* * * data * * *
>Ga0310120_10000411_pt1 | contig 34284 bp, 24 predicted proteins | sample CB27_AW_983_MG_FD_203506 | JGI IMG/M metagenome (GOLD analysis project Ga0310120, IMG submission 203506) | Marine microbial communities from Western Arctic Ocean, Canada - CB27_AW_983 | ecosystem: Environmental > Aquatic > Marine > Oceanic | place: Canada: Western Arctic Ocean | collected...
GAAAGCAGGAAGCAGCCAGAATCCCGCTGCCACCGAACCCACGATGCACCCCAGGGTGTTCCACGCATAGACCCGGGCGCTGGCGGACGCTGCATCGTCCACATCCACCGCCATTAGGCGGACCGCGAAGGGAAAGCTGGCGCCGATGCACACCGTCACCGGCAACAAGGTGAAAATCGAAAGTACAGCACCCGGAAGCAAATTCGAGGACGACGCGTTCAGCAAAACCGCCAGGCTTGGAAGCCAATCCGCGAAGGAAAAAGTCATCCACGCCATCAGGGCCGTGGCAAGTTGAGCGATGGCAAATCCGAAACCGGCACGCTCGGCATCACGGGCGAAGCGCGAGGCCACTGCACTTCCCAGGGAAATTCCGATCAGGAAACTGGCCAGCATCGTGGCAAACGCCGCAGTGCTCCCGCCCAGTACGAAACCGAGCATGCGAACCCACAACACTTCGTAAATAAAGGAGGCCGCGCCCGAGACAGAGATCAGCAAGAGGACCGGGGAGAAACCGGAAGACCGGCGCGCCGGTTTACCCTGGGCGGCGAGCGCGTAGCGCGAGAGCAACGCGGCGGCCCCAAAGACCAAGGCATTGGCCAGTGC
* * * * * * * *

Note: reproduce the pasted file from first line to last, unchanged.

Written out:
>Ga0310120_10000411_pt1 | contig 34284 bp, 24 predicted proteins | sample CB27_AW_983_MG_FD_203506 | JGI IMG/M metagenome (GOLD analysis project Ga0310120, IMG submission 203506) | Marine microbial communities from Western Arctic Ocean, Canada - CB27_AW_983 | ecosystem: Environmental > Aquatic > Marine > Oceanic | place: Canada: Western Arctic Ocean | collected...
GAAAGCAGGAAGCAGCCAGAATCCCGCTGCCACCGAACCCACGATGCACCCCAGGGTGTTCCACGCATAGACCCGGGCGCTGGCGGACGCTGCATCGTCCACATCCACCGCCATTAGGCGGACCGCGAAGGGAAAGCTGGCGCCGATGCACACCGTCACCGGCAACAAGGTGAAAATCGAAAGTACAGCACCCGGAAGCAAATTCGAGGACGACGCGTTCAGCAAAACCGCCAGGCTTGGAAGCCAATCCGCGAAGGAAAAAGTCATCCACGCCATCAGGGCCGTGGCAAGTTGAGCGATGGCAAATCCGAAACCGGCACGCTCGGCATCACGGGCGAAGCGCGAGGCCACTGCACTTCCCAGGGAAATTCCGATCAGGAAACTGGCCAGCATCGTGGCAAACGCCGCAGTGCTCCCGCCCAGTACGAAACCGAGCATGCGAACCCACAACACTTCGTAAATAAAGGAGGCCGCGCCCGAGACAGAGATCAGCAAGAGGACCGGGGAGAAACCGGAAGACCGGCGCGCCGGTTTACCCTGGGCGGCGAGCGCGTAGCGCGAGAGCAACGCGGCGGCCCCAAAGACCAAGGCATTGGCCAGTGC